• Do you list your experience and skills on your resume in a clear and easy to understand way?

Many company recruiters are not that technical, and search for key words which match their open jobs. 

You may need to customize your resume for a particular job and company. 

To do this, use the job requirements as your résumé’s framework.  Today many companies hire candidates they perceive as making a lateral job move or even a step back – your next job may be a promotion, but are you prepared to bet your house you will land a job that is a step up?

  • Are hiring managers seeing your resume?

If you apply through the company website, you usually are one of many people.  There is a very good chance the hiring manager did not see your resume. 

To solve, CC: the middleman (i.e., corporate human resources), but submit your resume, either directly or indirectly, to the hiring manager.

  • What format is your resume in?

 For now, a good general rule is do not submit your resume in .pdf format – not all resume tracking apps read .pdf files – so this could limit the number of recruiters and hiring managers who will retrieve your resume using a SQL query.  Not good! 

Next...

Our next column focuses on tips to help ensure your resume is read by the hiring manager.

Now, it’s your turn.  This is your column; please e-mail us with career and job-search questions or post your comments or discussion ideas here. We can help.

License

This article has no explicit license attached to it but may contain usage terms in the article text or the download files themselves. If in doubt please contact the author via the discussion board below.

A list of licenses authors might use can be found here

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About the Authors

CBjörk

United States United States
Catherine Björk is a eight year veteran of Microsoft’s recruiting organization. Currently she is a Lead Senior Account Manager Recruiter for Microsoft’s Sales, Marketing and Services Groups. Her first recruiting job at Microsoft was identifying and recruiting software engineers and program managers for Microsoft’s Games Group. In her limited free time, Catherine enjoys gourmet cooking,playing a competitive game of golf, skiing and cycling the Burke Gilman Trail which rings Lake Washington and parts of Seattle.And when time permits...traveling.

Andi Levin
Instructor/Trainer
United States United States
Andi Levin heads Western Technology Group. Since 1996 she successfully recruited technical employees for Compaq, EMC, Expedia.com, Fidelity Investments, IBM, Microsoft, Real Networks, TKS Industrial, and several dot coms. Most recently she worked with several of Microsoft’s .Net Server marketing teams to staff technical marketing and technical evangelist positions. Her passion is teaching job seekers methods and tools to use in their job search to create their competitive edge.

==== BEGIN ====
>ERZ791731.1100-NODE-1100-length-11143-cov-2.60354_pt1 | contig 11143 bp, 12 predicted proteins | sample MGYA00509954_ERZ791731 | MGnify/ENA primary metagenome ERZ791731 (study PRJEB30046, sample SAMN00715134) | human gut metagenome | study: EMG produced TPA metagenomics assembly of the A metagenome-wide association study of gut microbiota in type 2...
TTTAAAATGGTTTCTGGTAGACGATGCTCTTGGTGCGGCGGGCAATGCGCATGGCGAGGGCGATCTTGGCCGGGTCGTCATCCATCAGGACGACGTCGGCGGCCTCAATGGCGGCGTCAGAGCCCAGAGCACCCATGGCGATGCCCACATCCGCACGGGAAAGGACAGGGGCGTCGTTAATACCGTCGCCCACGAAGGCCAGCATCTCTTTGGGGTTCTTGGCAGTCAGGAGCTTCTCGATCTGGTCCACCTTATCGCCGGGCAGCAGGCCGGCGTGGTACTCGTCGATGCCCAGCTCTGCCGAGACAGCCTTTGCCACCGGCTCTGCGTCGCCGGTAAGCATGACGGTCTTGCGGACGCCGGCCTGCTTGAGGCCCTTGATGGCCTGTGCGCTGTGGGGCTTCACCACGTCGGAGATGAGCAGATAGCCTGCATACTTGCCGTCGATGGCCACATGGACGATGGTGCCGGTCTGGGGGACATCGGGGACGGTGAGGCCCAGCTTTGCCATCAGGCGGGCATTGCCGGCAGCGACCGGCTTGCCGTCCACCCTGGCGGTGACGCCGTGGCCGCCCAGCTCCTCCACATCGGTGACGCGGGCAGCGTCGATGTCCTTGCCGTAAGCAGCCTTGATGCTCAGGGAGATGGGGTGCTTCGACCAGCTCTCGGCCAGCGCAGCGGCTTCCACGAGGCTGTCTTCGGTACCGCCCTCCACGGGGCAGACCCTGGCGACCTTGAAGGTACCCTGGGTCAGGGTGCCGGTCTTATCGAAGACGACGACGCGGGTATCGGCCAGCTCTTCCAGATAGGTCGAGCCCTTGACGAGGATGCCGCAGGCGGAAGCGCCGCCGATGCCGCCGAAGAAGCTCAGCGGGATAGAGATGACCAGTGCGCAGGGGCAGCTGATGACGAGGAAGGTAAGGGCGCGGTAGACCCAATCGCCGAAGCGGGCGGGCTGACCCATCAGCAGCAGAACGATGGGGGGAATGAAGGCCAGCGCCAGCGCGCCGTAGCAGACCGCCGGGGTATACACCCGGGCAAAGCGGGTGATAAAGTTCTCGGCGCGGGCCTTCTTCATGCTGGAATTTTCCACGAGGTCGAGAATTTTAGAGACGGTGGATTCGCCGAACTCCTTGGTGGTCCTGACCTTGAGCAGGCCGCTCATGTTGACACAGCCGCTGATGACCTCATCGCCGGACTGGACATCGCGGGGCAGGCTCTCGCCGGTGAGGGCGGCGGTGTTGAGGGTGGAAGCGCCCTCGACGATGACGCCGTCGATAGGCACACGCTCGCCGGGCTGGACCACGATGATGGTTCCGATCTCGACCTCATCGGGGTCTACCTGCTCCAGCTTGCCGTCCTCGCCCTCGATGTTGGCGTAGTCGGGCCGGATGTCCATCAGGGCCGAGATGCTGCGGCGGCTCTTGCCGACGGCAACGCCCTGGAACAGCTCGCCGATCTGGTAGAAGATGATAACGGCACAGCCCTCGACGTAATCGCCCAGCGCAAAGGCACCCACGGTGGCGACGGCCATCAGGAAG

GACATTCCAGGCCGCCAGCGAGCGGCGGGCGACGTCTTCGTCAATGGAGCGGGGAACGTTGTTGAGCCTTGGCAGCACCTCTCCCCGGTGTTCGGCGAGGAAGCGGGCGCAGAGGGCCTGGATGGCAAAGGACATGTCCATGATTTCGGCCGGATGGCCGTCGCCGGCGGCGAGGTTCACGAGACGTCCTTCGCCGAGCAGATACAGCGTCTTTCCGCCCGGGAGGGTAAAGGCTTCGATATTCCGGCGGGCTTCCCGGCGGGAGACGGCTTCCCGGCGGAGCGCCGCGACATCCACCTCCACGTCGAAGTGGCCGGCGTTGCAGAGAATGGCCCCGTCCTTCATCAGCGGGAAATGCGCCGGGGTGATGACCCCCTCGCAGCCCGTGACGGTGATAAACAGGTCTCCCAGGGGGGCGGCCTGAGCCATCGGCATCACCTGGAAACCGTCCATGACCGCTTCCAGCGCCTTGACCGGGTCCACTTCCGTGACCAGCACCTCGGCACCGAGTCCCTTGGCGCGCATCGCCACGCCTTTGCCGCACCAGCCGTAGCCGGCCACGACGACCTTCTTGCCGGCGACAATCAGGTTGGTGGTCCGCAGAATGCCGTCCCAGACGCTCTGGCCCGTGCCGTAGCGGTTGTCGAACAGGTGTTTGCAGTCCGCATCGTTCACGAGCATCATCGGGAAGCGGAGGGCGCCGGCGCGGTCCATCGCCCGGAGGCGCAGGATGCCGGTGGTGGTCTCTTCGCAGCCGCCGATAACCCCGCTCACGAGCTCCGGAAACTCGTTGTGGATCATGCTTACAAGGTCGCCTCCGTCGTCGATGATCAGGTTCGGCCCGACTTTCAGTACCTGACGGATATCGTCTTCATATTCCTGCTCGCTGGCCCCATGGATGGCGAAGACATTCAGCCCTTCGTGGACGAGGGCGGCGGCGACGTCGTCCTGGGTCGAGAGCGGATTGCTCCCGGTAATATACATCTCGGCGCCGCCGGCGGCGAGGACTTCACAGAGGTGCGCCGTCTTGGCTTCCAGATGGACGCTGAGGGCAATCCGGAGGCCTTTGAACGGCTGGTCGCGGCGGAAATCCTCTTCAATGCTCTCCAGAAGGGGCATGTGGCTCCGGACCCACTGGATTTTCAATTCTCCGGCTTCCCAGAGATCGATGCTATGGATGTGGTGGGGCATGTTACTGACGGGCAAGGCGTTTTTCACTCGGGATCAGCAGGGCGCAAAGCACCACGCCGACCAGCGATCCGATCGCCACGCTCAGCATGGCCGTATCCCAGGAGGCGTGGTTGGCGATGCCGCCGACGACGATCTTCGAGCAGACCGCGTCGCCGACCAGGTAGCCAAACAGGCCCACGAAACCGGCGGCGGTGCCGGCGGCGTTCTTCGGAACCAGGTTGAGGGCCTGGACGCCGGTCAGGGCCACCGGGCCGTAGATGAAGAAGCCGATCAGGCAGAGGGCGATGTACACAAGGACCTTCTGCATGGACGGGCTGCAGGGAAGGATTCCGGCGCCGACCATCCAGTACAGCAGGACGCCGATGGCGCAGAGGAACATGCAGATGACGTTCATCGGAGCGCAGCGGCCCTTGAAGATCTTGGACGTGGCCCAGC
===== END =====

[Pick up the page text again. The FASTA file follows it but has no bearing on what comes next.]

Julie King

United States United States
Julie King is the Editor for Career 2.0 and started in tech with an Oregon bank when the first ATM’s were being planned and installed (really!!!), has written since she was old enough to hold a crayon, edits paperback novels on the fly, and after a dot come-dot gone experience last year, uses Levin and Burk’s advice regularly.

Comments and Discussions

 
GeneralMy 2 cents PinmemberColin^Davies16-Sep-02 21:07 
GeneralRe: My 2 cents PinmemberAlberto Gattegno14-Oct-02 23:14 
GeneralRe: My 2 cents PinprofessionalPeggyJH7-Apr-14 23:25 
GeneralRecruiting agencies - blech PinmemberChristian Graus16-Sep-02 14:14 
GeneralI interview the company, they do NOT interview ME! PinmemberMarc Clifton2-Sep-02 15:43 
GeneralRe: I interview the company, they do NOT interview ME! PinmemberMichael P Butler3-Sep-02 0:09 
GeneralRe: I interview the company, they do NOT interview ME! PinmemberStephaneRodriguez3-Sep-02 0:22 
GeneralRe: I interview the company, they do NOT interview ME! PinmemberJiminy6-Sep-02 17:53 
GeneralRe: I interview the company, they do NOT interview ME! PinmemberStephaneRodriguez6-Sep-02 22:35 
GeneralRe: I interview the company, they do NOT interview ME! PinmemberSimonS3-Sep-02 1:09 
GeneralRe: I interview the company, they do NOT interview ME! PinmemberMarc Clifton3-Sep-02 3:22 
GeneralRe: I interview the company, they do NOT interview ME! PinmemberGeorge3-Sep-02 23:11 
GeneralRe: I interview the company, they do NOT interview ME! PinmemberMarc Clifton4-Sep-02 2:30 
GeneralRe: I interview the company, they do NOT interview ME! PinmemberColin^Davies16-Sep-02 20:47 
Questionright in 2002 ? PinmemberStephaneRodriguez2-Sep-02 10:50 
AnswerRe: right in 2002 ? PinmemberMichael P Butler3-Sep-02 0:15 
GeneralRe: right in 2002 ? PinmemberStephaneRodriguez3-Sep-02 0:41 
GeneralRe: right in 2002 ? PinmemberKevin McFarlane3-Sep-02 8:38 
GeneralRe: right in 2002 ? PinmemberStephaneRodriguez3-Sep-02 9:11 
GeneralRe: right in 2002 ? PinmemberVivek Rajan4-Sep-02 13:33 
GeneralRe: right in 2002 ? PinmemberKevin McFarlane3-Sep-02 9:55 
GeneralThanks PinmemberPaul Ingles2-Sep-02 10:22